- Defining risk factors for genomic instability in B cells: Novel insights from NGS-based technologies
- Award date
- 26 November 2013
- Number of pages
- Document type
- PhD thesis
- Faculty of Science (FNWI)
- Swammerdam Institute for Life Sciences (SILS)
Cancer is caused by an accumulation of somatic DNA mutations. Knowledge on the cause and consequence of these mutations is essential for an effective prevention, diagnosis, prognosis and treatment of cancer. Our research focused on B cell non-Hodgkin lymphomas. These lymphomas are derived from germinal centers. Germinal centers are defined histological structures that develop during an immune response in secondary lymphatic tissues such as of lymph nodes, spleens or Peyer's Patches. Within the germinal center, B cells activated by cognate antigen undergo a critical development phase which a DNA mutator system is turned on in order to mutate antibody-encoding genes with an extremely high frequency. While this intentional mutagenesis process is of great importance for an effective immune response, it brings great risks. Disruption or aberrant targeting of this mutagenesis system may lead to genetic instability and the development of B-cell lymphomas. By investigating DNA binding profiles of activation-induced cytidine deaminase (AID), a protein central in this mutagenesis process, we aimed to answer the following questions: How specific is the mutagenesis process targeted throughout the genome? Which (onco)genes are unintentionally mutated by AID? How does AID contribute to genetic instability and especially chromosomal translocations? Chromosomal translocations are genomic mutations that occur when a DNA segment is moved from one chromosome to another (or within a chromosome). This genomic aberration can lead to deregulation of specific genes characteristic for well-defined B cell non-Hodgkin lymphomas.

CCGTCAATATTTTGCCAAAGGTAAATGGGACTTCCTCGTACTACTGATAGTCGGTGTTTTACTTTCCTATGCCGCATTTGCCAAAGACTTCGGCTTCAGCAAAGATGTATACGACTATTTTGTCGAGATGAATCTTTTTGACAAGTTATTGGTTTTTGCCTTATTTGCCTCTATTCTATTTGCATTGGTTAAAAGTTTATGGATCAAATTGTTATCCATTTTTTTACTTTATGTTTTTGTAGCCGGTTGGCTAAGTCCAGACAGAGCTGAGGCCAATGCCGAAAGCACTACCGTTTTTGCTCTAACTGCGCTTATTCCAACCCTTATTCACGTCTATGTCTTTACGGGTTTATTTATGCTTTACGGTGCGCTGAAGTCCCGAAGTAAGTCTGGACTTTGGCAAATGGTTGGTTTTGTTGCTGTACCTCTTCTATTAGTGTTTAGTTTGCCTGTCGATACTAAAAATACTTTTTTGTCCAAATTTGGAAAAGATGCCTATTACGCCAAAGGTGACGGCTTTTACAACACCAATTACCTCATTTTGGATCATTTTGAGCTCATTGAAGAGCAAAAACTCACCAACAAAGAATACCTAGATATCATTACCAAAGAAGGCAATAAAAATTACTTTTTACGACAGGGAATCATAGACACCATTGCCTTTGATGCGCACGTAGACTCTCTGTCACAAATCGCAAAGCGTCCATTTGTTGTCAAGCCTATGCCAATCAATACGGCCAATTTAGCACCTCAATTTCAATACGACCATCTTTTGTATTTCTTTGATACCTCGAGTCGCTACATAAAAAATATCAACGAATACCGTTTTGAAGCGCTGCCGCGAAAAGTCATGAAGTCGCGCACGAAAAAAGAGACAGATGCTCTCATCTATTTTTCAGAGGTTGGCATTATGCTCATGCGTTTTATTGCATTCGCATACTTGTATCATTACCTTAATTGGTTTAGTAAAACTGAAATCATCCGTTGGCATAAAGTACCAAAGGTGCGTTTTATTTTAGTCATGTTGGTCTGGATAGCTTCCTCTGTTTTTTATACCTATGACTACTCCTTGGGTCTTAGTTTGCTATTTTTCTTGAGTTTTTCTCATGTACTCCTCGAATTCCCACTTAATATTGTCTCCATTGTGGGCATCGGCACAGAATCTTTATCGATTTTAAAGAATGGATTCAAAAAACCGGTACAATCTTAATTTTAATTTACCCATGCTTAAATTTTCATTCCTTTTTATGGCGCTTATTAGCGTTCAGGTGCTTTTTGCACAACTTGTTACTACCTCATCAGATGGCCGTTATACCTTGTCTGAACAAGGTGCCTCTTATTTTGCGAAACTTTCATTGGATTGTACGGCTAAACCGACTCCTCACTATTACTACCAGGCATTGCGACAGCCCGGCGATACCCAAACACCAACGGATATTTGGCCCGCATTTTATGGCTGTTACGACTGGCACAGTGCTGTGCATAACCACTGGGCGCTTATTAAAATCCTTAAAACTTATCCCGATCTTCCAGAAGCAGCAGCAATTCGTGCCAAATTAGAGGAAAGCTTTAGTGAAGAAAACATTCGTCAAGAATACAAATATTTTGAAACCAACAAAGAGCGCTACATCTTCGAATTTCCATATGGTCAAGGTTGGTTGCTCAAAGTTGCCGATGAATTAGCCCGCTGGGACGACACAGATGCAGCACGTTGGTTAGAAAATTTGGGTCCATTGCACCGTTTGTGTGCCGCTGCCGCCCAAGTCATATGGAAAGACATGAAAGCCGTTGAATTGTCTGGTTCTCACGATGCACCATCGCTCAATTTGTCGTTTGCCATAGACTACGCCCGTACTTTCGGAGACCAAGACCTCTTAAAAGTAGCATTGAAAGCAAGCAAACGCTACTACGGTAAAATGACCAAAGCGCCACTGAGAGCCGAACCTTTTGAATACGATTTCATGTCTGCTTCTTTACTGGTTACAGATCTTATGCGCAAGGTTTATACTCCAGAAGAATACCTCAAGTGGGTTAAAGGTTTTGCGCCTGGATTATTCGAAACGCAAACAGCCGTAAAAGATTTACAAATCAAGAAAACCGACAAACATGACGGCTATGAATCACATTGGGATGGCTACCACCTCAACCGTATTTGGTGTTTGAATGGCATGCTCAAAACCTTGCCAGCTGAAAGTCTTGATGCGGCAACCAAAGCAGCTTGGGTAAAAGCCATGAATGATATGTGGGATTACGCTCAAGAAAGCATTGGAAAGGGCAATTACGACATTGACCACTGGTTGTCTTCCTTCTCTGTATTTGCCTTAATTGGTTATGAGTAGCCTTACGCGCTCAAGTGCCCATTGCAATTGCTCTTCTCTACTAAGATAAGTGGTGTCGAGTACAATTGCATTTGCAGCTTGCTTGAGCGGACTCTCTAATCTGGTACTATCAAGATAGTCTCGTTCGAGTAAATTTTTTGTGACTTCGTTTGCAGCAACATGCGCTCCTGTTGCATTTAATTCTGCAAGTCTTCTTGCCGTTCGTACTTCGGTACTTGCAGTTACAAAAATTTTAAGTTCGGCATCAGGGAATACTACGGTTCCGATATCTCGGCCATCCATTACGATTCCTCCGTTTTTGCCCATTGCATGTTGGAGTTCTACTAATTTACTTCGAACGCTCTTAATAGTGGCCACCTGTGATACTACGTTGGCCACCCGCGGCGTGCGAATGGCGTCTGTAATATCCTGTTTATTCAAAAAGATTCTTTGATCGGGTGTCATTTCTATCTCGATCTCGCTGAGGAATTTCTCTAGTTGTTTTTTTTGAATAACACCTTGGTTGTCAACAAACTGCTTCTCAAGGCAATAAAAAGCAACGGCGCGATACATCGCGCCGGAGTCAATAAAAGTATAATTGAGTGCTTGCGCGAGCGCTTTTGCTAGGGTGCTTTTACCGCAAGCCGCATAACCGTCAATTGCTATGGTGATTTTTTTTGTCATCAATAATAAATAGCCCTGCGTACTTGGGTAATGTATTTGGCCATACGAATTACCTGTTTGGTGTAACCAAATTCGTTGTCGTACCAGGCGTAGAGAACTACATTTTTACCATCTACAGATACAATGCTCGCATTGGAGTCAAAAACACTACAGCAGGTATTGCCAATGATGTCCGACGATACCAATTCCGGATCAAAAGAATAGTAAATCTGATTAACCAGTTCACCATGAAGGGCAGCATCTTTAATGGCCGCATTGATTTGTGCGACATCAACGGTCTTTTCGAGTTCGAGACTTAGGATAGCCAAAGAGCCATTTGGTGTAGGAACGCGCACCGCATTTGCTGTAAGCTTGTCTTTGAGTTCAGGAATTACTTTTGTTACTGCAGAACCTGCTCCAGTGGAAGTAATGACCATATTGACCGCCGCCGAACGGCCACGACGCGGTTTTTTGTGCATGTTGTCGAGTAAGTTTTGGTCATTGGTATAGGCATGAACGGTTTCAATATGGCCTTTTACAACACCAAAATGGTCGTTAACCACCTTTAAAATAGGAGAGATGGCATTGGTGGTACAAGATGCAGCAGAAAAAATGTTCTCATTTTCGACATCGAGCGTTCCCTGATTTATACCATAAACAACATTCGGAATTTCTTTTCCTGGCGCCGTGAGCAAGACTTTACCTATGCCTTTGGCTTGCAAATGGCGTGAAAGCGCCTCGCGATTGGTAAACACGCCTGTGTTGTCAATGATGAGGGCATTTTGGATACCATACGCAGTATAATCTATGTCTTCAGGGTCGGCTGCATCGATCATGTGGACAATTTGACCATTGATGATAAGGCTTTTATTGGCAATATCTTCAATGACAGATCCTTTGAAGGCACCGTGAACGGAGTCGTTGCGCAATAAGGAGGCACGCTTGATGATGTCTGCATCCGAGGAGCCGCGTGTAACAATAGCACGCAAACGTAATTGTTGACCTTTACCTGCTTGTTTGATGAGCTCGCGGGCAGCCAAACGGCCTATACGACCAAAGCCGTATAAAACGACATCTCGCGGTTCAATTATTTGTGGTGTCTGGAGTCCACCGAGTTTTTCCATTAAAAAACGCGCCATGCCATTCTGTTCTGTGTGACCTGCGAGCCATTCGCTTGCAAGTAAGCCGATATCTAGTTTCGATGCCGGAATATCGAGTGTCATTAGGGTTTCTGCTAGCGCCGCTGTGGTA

- Research conducted at: Universiteit van Amsterdam
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